TWIN OAKS TODAY
In 1983, Dr. Fredrick F. Chien came to Washington, D.C. as the representative of TECRO. By then, the estate had fallen into disrepair, so Representative Chien and his wife Julie supervised the repair of the mansion’s structural weaknesses, the repainting of its exterior, and the restoration of the oak woodwork throughout its interior. They also commissioned artwork, furniture, and other decoration and landscaping to revitalize the estate.
The house today provides visual reminders of the intricately woven tapestry of U.S.-Taiwan relations. The interior blends nineteenth century design and details from the restoration with Chinese and Taiwanese paintings, furniture, and objects d’art. Walking through the house, one is reminded of how much history lives within its walls.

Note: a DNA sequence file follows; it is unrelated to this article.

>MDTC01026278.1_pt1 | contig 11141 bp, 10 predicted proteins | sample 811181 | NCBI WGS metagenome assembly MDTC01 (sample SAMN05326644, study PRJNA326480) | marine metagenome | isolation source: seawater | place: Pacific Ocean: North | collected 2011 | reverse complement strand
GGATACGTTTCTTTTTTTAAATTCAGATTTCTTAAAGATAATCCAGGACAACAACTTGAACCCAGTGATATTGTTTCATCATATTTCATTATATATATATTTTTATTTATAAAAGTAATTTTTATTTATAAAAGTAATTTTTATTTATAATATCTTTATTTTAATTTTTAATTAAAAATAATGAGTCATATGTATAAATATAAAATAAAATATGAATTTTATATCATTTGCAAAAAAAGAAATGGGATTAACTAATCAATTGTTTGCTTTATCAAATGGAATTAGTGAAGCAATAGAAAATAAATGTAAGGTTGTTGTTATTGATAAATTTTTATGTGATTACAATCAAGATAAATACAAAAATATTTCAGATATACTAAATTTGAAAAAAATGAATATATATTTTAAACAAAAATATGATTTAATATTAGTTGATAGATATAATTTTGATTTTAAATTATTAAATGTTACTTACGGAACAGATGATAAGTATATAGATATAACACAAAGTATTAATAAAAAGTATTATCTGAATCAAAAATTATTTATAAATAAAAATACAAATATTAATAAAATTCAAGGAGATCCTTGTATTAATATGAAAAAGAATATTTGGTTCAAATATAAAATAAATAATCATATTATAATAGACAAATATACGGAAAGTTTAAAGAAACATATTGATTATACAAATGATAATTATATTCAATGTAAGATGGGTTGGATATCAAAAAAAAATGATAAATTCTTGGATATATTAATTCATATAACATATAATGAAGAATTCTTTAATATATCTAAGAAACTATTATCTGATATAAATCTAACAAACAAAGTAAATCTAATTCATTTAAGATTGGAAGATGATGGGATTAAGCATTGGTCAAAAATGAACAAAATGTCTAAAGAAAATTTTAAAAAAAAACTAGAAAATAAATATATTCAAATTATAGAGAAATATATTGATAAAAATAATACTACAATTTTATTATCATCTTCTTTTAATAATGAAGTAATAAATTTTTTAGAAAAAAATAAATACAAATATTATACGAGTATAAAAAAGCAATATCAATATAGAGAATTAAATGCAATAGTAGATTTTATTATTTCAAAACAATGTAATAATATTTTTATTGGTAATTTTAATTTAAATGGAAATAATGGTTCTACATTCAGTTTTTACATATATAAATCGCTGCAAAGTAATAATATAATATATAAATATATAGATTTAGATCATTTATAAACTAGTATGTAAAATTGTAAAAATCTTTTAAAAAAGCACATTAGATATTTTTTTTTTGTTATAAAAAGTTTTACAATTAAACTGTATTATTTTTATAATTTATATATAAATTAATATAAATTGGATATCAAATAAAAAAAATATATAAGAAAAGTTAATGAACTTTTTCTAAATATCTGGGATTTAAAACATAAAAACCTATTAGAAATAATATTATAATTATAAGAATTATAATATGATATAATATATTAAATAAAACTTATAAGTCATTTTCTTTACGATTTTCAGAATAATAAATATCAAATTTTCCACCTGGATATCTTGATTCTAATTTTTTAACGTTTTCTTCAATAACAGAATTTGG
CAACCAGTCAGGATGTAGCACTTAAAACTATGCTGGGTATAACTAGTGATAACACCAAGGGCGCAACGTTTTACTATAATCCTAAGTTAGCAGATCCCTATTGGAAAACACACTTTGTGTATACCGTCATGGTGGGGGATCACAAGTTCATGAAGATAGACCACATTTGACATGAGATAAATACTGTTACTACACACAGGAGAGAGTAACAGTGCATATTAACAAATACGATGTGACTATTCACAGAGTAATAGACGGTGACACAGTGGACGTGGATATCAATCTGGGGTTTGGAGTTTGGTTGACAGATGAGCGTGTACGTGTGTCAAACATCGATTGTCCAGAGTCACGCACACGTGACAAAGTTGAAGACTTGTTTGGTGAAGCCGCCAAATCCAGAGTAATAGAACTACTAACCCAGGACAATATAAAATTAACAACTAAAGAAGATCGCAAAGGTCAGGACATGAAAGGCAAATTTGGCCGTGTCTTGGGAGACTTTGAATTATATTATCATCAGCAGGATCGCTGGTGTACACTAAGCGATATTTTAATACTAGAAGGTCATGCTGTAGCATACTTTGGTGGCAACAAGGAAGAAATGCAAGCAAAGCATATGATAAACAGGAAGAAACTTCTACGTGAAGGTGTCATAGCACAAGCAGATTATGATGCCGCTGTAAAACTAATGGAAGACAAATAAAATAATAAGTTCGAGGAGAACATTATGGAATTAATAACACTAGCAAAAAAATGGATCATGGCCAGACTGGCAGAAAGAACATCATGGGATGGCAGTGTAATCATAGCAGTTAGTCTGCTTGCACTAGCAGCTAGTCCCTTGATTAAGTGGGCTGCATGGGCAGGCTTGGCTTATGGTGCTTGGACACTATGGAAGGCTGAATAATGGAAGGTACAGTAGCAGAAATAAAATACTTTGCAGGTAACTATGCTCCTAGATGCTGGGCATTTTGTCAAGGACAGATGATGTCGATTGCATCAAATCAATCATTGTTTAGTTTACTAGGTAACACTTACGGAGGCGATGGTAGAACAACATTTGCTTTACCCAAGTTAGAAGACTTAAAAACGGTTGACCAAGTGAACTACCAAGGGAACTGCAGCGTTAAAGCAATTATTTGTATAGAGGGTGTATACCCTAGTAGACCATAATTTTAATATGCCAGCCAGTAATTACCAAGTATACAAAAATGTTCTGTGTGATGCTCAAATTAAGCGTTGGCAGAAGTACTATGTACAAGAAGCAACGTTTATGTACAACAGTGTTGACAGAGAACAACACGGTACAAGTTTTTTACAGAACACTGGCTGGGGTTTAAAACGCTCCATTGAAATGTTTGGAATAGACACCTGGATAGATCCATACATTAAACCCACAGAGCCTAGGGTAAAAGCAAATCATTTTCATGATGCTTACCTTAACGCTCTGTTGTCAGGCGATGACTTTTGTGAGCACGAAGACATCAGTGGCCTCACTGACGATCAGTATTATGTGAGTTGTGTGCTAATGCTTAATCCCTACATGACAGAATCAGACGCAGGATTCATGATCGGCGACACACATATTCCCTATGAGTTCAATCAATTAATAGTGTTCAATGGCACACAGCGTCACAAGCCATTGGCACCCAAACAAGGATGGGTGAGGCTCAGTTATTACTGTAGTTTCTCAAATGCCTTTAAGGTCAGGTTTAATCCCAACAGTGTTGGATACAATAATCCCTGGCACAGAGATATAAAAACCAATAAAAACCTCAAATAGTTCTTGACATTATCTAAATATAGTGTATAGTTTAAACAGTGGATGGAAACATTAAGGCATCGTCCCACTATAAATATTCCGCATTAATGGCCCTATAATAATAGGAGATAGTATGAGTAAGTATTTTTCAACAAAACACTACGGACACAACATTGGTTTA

In a ground floor sitting room hangs a painting depicting peaches and other Chinese symbols for longevity and good fortune, famously done by the Qing dynasty Emperor Kuang Hsu for his mother the Empress Dowager as a birthday gift.
The porch on the south side of the house, completely enclosed and seating up to one hundred guests for official dinners and functions, features Chinese art work. In the room which once served as the formal dining room, the original Tiffany chandelier lights a sterling silver piece with imperial dragon motif, commissioned by the R.O.C. embassy. Ascending the sweeping main staircase of the house to the landing, visitors find an exquisite set of intricately carved rosewood furniture with a dragon motif and rich red cushions, which, legend has it, were sent by the Empress Dowager to the 1904 World’s Fair in St. Louis.